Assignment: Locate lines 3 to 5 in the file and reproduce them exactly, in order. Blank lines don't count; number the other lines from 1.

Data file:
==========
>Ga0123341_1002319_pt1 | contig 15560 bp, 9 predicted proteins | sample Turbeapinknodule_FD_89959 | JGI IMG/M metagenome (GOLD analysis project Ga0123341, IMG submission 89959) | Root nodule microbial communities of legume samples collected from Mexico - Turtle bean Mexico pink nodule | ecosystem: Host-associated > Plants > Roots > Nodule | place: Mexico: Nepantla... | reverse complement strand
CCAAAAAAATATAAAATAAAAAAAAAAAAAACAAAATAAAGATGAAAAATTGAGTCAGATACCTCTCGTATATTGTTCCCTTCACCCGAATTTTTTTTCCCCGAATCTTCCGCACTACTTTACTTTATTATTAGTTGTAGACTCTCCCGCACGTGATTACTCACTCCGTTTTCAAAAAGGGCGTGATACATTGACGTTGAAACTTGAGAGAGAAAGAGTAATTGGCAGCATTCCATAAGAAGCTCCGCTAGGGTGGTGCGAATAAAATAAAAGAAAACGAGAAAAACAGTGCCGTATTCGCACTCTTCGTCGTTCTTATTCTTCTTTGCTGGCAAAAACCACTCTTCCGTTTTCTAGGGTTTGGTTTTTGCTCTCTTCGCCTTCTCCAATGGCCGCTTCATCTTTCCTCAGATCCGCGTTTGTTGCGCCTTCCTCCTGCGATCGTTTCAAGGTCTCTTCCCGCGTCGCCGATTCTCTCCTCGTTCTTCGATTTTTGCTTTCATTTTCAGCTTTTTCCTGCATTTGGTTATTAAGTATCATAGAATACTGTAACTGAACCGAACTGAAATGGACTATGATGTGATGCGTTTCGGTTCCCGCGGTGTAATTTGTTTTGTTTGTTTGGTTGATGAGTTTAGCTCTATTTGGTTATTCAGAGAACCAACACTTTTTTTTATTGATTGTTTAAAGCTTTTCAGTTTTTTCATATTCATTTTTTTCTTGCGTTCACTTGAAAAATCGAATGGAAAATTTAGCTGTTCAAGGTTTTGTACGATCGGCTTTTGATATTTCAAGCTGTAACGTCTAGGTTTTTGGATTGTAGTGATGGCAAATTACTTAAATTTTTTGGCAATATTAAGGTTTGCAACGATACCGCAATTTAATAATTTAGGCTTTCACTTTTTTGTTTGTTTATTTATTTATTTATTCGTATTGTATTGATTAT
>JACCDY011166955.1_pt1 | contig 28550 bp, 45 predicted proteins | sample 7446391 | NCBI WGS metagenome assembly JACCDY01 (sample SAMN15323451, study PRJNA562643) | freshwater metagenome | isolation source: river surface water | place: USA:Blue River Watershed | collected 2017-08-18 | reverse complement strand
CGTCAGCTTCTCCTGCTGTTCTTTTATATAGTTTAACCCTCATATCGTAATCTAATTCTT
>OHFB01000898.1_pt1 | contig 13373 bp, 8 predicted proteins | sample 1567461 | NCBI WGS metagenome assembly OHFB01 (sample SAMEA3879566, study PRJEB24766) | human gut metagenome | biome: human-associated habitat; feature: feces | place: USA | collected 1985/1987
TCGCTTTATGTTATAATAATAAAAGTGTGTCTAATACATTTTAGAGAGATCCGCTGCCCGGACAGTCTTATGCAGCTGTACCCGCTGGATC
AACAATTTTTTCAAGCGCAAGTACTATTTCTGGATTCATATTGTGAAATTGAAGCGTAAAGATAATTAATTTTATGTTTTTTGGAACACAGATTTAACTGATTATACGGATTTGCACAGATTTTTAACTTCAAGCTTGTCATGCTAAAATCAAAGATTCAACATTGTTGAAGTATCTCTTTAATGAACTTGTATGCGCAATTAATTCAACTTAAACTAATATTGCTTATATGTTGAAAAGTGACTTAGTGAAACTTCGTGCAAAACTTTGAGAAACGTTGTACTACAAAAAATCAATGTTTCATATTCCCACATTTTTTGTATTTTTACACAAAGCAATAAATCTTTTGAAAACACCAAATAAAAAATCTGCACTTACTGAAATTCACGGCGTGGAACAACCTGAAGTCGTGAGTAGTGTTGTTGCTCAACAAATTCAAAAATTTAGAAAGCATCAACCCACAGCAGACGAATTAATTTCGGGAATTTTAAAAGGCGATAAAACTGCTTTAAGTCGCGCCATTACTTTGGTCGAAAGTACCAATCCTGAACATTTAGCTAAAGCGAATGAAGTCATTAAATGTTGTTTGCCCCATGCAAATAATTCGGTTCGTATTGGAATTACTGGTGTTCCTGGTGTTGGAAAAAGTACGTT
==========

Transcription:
>JACCDY011166955.1_pt1 | contig 28550 bp, 45 predicted proteins | sample 7446391 | NCBI WGS metagenome assembly JACCDY01 (sample SAMN15323451, study PRJNA562643) | freshwater metagenome | isolation source: river surface water | place: USA:Blue River Watershed | collected 2017-08-18 | reverse complement strand
CGTCAGCTTCTCCTGCTGTTCTTTTATATAGTTTAACCCTCATATCGTAATCTAATTCTT
>OHFB01000898.1_pt1 | contig 13373 bp, 8 predicted proteins | sample 1567461 | NCBI WGS metagenome assembly OHFB01 (sample SAMEA3879566, study PRJEB24766) | human gut metagenome | biome: human-associated habitat; feature: feces | place: USA | collected 1985/1987